The lord high chamberlain had realized that my father was none other than one of the king's special guards. Unbeknownst to me he was called into court before the king while I was in audience. Would that I had known or I would have called a halt to so unseemly a display. But it was too late to turn back and the missive that my own dear mother had placed into my hands was read before the court. When the letter was read it was a shock to us all because I never realized the truth of my ancestry. My father (Trani) had been called off to a foreign port and had been away for many months when my mother had a chance encounter with my true father in the town. He had been smitten by her unknown to her and he found out who she was and where she bided her time, he then contrived to meet her as if by chance and try as she might she could not turn away from his advances. For you see, she was in a marriage with very little love and he was on Crusade and had not been home for years, she reminded him, if not of home itself, of the love of his home he left behind and the call was too great to pass up. They tarried for many a day in the olive orchards and vineyards and when he left he had no idea that I had come into being. True knight that he was, Sir John the Plain took me to his bosom as daughter and with his solemn pledge swore to be a guardian unto me. Many things happen in the courses of our lives that are neither planned nor coerced, and so was the love that grew between my deliverer and myself as we journeyed to seek my father. Lord Shaul ben Yisrael of Poznan was not an unwanted suitor and so our affection grew as each day waned and we approached England.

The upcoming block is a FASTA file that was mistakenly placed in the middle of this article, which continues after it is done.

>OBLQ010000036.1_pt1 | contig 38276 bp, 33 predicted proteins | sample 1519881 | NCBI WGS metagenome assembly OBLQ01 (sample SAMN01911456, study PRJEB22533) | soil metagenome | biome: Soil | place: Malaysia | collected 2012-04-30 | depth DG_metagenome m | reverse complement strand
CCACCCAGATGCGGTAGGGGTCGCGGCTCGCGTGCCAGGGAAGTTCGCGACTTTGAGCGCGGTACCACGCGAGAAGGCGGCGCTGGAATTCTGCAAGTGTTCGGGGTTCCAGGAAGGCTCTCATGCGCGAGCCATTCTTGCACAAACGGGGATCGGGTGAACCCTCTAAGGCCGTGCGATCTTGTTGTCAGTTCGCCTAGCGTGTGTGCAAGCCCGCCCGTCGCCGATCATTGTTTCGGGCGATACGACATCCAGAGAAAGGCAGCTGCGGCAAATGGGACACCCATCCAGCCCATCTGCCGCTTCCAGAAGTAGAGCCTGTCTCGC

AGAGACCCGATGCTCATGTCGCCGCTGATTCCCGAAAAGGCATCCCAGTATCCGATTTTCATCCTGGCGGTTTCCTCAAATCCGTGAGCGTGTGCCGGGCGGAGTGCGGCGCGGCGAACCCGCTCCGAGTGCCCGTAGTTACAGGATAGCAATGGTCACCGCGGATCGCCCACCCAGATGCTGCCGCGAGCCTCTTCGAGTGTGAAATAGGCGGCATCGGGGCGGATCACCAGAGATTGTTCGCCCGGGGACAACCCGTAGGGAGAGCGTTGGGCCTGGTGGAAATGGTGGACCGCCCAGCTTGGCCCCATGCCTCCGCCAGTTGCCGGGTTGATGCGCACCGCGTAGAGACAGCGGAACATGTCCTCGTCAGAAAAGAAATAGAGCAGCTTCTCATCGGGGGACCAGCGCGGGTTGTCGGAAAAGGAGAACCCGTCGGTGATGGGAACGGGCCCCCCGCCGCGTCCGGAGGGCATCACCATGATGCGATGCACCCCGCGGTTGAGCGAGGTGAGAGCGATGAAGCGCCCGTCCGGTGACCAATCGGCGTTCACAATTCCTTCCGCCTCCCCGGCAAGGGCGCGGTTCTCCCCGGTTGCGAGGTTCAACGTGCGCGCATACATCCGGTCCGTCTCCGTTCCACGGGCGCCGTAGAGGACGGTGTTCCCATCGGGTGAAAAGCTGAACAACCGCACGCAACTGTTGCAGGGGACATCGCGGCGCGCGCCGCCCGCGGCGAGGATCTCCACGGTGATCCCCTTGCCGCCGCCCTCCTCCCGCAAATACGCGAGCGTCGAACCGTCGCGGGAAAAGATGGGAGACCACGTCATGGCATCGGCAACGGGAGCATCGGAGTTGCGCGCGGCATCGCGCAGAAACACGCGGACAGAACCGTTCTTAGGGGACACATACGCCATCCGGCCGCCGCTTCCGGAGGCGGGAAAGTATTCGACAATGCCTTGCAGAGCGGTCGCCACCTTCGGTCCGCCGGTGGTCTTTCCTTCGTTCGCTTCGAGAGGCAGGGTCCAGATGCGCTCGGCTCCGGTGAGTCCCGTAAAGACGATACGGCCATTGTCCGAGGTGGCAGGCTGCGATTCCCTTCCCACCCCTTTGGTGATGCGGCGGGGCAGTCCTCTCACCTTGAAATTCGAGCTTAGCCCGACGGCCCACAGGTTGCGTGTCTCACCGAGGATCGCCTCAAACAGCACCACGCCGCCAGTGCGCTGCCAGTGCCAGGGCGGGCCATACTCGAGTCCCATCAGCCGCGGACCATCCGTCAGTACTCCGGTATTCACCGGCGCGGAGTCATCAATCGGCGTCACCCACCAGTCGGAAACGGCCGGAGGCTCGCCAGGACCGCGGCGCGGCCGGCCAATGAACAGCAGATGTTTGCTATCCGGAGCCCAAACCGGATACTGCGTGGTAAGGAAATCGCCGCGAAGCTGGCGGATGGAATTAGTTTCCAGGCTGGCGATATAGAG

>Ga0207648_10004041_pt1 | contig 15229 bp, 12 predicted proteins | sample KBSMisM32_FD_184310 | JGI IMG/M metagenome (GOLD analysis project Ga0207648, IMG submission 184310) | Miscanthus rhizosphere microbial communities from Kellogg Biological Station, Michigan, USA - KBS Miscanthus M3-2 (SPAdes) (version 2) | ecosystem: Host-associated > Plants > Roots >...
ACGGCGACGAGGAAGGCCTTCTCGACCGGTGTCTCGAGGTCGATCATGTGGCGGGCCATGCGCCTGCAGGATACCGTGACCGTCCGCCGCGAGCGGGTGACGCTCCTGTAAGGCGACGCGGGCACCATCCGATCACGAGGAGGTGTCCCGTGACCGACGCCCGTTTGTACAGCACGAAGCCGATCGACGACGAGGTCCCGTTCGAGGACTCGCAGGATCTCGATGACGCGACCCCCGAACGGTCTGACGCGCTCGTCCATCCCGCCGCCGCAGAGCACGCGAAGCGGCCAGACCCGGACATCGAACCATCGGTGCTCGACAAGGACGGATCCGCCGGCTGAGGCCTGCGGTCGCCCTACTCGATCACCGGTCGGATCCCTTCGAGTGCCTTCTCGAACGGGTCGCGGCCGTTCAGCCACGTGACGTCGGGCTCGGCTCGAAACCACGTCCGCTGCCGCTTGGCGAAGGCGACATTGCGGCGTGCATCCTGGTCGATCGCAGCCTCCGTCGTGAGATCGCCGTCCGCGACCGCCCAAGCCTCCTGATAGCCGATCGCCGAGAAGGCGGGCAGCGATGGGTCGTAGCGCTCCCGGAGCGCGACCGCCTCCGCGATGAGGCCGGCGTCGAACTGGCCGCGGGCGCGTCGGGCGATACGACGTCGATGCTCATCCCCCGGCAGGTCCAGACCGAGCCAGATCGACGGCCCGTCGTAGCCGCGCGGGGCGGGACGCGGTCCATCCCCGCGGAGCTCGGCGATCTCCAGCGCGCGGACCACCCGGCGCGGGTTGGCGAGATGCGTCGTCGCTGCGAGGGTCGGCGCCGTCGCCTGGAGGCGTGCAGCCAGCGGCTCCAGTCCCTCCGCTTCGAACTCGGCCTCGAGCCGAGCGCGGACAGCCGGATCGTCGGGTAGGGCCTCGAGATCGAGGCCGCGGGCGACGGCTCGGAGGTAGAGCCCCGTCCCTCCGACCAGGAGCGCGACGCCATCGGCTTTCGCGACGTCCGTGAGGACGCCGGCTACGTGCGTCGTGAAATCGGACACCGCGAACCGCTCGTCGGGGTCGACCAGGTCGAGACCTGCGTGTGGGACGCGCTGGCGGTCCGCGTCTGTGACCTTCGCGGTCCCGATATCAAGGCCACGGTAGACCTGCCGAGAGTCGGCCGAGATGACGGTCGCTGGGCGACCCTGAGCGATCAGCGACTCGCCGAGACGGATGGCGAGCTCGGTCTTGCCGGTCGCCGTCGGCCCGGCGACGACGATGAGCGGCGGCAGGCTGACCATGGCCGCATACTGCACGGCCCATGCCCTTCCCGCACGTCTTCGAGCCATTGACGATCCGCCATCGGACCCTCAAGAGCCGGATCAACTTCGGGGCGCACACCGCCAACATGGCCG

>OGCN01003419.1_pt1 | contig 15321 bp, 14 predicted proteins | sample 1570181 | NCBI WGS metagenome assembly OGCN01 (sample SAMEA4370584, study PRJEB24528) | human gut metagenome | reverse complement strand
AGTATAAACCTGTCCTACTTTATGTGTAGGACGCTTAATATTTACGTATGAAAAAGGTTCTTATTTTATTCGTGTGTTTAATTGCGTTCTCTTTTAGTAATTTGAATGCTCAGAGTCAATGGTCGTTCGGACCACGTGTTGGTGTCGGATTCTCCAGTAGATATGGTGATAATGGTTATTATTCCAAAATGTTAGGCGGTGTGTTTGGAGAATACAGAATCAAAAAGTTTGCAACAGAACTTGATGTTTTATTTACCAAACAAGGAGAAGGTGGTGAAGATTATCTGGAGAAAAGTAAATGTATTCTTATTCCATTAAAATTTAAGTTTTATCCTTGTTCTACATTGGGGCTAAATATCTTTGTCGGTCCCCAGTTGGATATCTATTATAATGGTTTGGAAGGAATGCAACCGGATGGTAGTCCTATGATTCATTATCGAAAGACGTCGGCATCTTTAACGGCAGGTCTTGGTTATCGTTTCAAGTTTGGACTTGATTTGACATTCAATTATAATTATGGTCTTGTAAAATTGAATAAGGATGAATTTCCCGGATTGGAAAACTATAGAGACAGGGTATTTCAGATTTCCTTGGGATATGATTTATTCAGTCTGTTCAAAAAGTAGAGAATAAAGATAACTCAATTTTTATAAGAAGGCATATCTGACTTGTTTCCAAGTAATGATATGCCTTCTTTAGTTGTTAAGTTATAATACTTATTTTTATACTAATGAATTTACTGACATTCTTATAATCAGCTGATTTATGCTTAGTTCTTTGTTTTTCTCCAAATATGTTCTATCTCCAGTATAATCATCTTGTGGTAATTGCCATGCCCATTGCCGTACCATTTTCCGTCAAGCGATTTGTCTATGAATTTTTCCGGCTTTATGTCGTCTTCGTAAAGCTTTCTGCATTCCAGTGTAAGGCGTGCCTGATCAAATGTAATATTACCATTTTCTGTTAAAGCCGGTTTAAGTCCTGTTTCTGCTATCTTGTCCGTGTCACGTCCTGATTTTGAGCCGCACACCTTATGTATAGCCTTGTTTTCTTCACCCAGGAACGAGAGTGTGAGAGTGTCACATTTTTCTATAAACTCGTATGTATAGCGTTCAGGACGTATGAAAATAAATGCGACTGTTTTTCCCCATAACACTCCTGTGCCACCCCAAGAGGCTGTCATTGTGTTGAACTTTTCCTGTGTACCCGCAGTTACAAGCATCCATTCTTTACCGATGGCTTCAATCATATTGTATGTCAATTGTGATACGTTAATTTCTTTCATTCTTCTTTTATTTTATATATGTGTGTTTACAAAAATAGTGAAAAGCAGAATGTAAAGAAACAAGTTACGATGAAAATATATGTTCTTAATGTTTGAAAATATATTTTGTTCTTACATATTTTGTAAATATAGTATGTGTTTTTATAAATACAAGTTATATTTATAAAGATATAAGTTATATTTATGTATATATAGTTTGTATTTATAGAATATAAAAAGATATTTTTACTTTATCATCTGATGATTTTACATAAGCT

Lord Shaul proved in every way a true gentleman and upon arrival beseeched my father, once all above said business was done, if he could have my hand in marriage. Ah you say, but he is a Jew, what does your father say to this? Well, when my father tarried awhile with my mother, he came to understand the faith my family holds true, for you see my family are also Jews alike and thus the match would not be amiss. My true father was a crusader and as such encountered many strange cultures and peoples, when he first set foot outside of England he was very wary of other ways but as time went on he soon learned that other ways had as much validity as his own and was content to see that the daughter whom he had had thrust upon him was to be placed in such an advantageous match.

After we were married I went to Poland with my husband because England chose at that very point in time to cut themselves off from the world. England refused to trade or have any dealings with the outside world and we would have been forced to leave, so off we went.

Poland is not anything like Italy but there is one consolation, the sickness did not reach us there. And so I come to the end of my story so far ,and far away from the home in which I grew up. I do ply my craft of portraiture and while my husband is out at sea I am thankful that I was taught to read because it makes the time pass much more quickly. One day a family will be our fortune and we will want for nothing else in the world.

Written by Francesca da Trani